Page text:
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About this Poem 

From Ballads and Songs (London: Cassell and Company, 1896).

 

The Caïque

  Yonder to the kiosk, beside the creek,
  Paddle the swift caque.
  Thou brawny oarsman with the sunburnt cheek,
  Quick! for it soothes my heart to hear the Bulbul speak.

  Ferry me quickly to the Asian shores,
  Swift bending to your oars.
  Beneath the melancholy sycamores,
  Hark! what a ravishing note the lovelorn Bulbul pours.

  Behold, the boughs seem quivering with delight,
  The stars themselves more bright,
  As mid the waving branches out of sight
  The Lover of the Rose sits singing through the night.

  Under the boughs I sat and listened still,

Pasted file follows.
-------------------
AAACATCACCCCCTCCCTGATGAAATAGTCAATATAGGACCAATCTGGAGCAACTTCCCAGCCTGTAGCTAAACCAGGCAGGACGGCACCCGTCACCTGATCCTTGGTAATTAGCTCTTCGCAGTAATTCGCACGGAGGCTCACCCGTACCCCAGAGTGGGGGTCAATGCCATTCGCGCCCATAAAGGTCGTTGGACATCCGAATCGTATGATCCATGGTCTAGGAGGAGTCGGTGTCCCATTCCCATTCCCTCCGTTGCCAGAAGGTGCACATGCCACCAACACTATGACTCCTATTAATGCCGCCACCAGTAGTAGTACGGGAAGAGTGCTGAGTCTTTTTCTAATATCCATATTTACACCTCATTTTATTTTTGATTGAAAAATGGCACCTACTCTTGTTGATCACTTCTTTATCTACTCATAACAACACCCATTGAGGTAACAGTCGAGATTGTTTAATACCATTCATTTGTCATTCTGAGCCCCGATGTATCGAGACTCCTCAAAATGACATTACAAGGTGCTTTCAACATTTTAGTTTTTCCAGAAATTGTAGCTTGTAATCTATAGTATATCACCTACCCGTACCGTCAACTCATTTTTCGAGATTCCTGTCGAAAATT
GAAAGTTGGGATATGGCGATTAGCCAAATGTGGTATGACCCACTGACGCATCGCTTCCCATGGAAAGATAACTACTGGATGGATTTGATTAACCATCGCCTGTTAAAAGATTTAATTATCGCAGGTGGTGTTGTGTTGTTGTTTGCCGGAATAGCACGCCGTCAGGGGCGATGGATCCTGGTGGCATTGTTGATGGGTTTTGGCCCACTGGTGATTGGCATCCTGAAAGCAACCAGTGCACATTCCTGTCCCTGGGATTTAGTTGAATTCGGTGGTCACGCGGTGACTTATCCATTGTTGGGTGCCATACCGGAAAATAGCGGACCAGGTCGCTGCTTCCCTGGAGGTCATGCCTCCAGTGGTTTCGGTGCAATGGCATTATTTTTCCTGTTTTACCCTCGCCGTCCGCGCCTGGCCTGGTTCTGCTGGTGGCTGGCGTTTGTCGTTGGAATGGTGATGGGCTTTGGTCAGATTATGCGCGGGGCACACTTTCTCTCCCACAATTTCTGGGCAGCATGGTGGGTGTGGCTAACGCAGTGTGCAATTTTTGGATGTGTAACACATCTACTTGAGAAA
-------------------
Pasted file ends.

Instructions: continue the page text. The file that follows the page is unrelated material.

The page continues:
I could not have my fill.
  "How comes," I said, "such music to his bill?
  Tell me for whom he sings so beautiful a trill."

  "Once I was dumb," then did the Bird disclose,
  "But looked upon the Rose;
  And in the garden where the loved one grows,
  I straightway did begin sweet music to compose."

  "O bird of song, there's one in this caque
  The Rose would also seek,
  So he might learn like you to love and speak."
  Then answered me the bird of dusky beak,
  "The Rose, the Rose of Love blushes on Leilah's cheek."

This poem is in the public domain. 

This poem is in the public domain. 

William Makepeace Thackeray

William Makepeace Thackeray, born July 18, 1811, was an English writer best known for his novels, particularly The History of Henry Esmond, Esq. (The Mershon Company Publishers, 1852) and Vanity Fair (Bradbury and Evans, 1848). While in school, Thackeray began writing poems, which he published in a number of magazines, chiefly Fraser and Punch. He died on December 24, 1863.

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